Why Do I Have Bloodshot Eyes?

When blood rushes to the front of the eye, the tiny red blood vessels on the white of the eye dilate and become visible. This makes the eyes appear red and irritated.

So why do these blood vessels dilate, causing your eyes to look bloodshot?

Bloodshot eyes tend to be caused by:

  • Dry eyes
  • Irritants such as smoke, pollen and perfume
  • Lack of sleep
  • Excessive alcohol consumption
  • Spending too much time in front of the computer

Bloodshot eyes due to lifestyle and environmental irritants may disappear on their own, or you can try to relieve them with over-the-counter eye drops or liquid tears. Lifestyle changes, such as getting more sleep, cutting down on alcohol intake and limiting screen time can often be helpful. If allergies are the culprit, oral antihistamines and antihistamine eye drops may relieve symptoms.

At other times, underlying problems requiring prompt medical attention can cause your eye’s blood vessels to dilate. The following are some of these medical conditions:

Conjunctivitis

You’ve probably heard of “pink eye.” It’s another name for infectious conjunctivitis – an infection of the conjunctiva, the thin membrane covering the eyelid and the front surface of the eye.

There are two types of infectious conjunctivitis – bacterial and viral.

If your child has conjunctivitis, they’re not alone. About 12% of kids get bacterial conjunctivitis every year. This highly contagious condition affects children and adults. In addition to reddish eyes, the following symptoms are associated with conjunctivitis:

  • Bacterial conjunctivitis – irritated eyes, swollen eyelids, eye discharge, crusty eyelids and excessive tearing
  • Viral conjunctivitis – cold or flu-like symptoms, runny nose, fever, itchy eyes, excessive tearing

If you or your child are experiencing these symptoms, it’s important to schedule a prompt appointment with an eye doctor, who can diagnose whether the conjunctivitis is viral, bacterial or due to allergies.

Depending on the diagnosis, your eye doctor will prescribe antibiotic eye drops or creams to treat bacterial conjunctivitis. The viral form may run its course after a few days, but cold compresses and non-prescription eye drops may provide relief.

Dry Eye Syndrome

If your eyes are chronically bloodshot you may have dry eye syndrome (DES). Signs of DES include:

  • Dry, irritated eyes
  • Burning or stinging eyes
  • Discharge from the eyes
  • Light sensitivity
  • A feeling you have something stuck in your eyes
  • Blurred vision
  • Watery eyes

Dry eye syndrome is most commonly caused by a blockage of the tiny meibomian glands in the eyelids. These glands secrete oil that keeps eye moisture from evaporating too quickly. Without the oil, tears dry fast, leaving your eyes feeling dry, itchy and with a bloodshot appearance.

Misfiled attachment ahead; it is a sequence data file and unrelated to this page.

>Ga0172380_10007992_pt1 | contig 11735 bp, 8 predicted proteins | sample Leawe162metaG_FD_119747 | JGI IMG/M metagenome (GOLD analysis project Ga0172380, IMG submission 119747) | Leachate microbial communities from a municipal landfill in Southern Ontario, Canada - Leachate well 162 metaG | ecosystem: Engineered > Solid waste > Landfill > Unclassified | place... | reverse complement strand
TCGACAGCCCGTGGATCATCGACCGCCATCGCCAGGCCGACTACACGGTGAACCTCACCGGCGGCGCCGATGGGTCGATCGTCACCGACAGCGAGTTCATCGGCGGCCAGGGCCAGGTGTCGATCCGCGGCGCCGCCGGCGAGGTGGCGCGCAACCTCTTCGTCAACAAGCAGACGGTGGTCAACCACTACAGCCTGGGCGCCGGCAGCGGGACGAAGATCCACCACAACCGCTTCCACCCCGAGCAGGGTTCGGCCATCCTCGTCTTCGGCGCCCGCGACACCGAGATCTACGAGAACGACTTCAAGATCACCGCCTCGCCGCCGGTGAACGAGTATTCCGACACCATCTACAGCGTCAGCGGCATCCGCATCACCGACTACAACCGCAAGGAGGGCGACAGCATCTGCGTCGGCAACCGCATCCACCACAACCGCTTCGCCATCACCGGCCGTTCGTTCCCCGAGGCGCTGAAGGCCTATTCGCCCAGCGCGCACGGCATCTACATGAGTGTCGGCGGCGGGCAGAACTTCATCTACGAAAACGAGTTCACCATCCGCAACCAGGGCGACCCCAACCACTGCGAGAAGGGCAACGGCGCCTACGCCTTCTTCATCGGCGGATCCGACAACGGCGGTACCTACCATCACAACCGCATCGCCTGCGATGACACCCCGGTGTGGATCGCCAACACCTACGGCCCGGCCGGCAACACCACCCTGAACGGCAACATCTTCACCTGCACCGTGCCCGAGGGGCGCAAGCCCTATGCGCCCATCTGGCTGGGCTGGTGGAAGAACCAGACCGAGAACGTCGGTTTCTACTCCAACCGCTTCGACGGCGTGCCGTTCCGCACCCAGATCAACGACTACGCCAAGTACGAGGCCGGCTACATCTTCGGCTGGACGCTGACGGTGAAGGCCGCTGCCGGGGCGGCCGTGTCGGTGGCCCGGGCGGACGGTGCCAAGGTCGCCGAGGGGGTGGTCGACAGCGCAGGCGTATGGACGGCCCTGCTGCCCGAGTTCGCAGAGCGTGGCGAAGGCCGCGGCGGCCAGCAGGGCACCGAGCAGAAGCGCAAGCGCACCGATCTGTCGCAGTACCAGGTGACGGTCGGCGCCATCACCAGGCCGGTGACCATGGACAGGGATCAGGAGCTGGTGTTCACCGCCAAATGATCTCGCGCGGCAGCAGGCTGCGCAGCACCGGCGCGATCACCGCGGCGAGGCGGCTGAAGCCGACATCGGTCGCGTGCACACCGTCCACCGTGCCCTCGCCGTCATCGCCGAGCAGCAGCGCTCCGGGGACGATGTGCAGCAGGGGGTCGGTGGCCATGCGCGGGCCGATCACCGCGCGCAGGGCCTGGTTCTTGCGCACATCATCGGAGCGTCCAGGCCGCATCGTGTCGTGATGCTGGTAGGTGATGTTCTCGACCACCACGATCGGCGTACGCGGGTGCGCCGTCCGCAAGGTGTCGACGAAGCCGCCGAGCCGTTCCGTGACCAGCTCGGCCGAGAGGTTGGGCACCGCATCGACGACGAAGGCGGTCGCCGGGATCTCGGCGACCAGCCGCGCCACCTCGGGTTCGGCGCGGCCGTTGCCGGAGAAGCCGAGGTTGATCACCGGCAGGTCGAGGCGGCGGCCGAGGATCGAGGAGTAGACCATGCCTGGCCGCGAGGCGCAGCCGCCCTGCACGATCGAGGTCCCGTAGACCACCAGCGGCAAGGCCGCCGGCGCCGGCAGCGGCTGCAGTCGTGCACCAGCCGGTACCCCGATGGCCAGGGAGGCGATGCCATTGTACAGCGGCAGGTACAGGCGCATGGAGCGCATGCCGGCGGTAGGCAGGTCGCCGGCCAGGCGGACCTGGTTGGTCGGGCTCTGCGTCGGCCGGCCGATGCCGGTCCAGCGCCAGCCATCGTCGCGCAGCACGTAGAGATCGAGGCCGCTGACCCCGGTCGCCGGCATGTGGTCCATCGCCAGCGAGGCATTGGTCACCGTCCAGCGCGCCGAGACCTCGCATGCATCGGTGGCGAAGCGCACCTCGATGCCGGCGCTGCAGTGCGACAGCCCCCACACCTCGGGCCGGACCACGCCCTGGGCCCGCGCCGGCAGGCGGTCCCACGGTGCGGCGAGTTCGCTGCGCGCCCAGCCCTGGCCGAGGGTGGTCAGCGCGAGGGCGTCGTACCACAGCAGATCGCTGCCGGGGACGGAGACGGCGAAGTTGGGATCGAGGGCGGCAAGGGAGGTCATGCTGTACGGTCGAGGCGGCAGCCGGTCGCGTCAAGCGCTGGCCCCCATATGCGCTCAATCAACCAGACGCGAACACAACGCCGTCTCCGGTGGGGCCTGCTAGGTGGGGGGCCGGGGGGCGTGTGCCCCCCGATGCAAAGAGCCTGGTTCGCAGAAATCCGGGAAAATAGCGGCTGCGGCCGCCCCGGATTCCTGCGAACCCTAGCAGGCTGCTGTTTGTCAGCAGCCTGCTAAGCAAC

Too much screen time, aging, certain medications such as antihistamines, and medical conditions such as Sjogren’s syndrome can cause dry eye syndrome.

In addition to any medications or in-office treatments your eye doctor recommends, make sure to get plenty of hydration, take frequent breaks from digital screens and use a humidifier in your home.

Uveitis

In addition to bloodshot eyes, if you also experience blurred vision, see floaters or your eyes feel painful, you may have an eye inflammation called uveitis. The causes of uveitis include:

  • Autoimmune or inflammatory condition
  • Infection
  • Medication side effects
  • Cancer (in rare cases)

Unfortunately, uveitis symptoms can often be mistaken for something less serious. That’s the reason it’s important to get an eye exam if your eyes are bloodshot. Left untreated, uveitis can lead to serious conditions such as retinal scarring, cataracts and vision loss.

Depending on the cause and severity, your eye doctor may treat uveitis with prescription eye drops, steroid pills, injections or eye implants.

Eye Injury

It’s vital that all eye injuries receive immediate eye care from an eye doctor.

Even a minor eye injury can cause a big red blotch to form on the white part of the eye (sclera). The cause is a broken blood vessel or a subconjunctival hemorrhage.

Although the appearance of this blood looks severe, and can make the entire white part of the eye appear bright red, a subconjunctival hemorrhage is usually painless and doesn’t cause vision loss. Any time you notice excessive blood on the eye following an eye injury, schedule an appointment with an eye doctor to assess the health of your eye.

Glaucoma

In rare cases, bloodshot eyes may signal the presence of glaucoma – a leading cause of vision loss and blindness.

While some types of glaucoma don’t show symptoms in the early phases, bloodshot eyes can indicate the type of glaucoma that requires immediate medical care. This disease causes damage to the optic nerve due to excessive pressure within the eye. When this pressure suddenly rises, the eye’s blood vessels become dilated and visible, making the eye appear red.

If you have bloodshot eyes and/or have the following risk factors for glaucoma, immediately schedule an appointment with your eye doctor.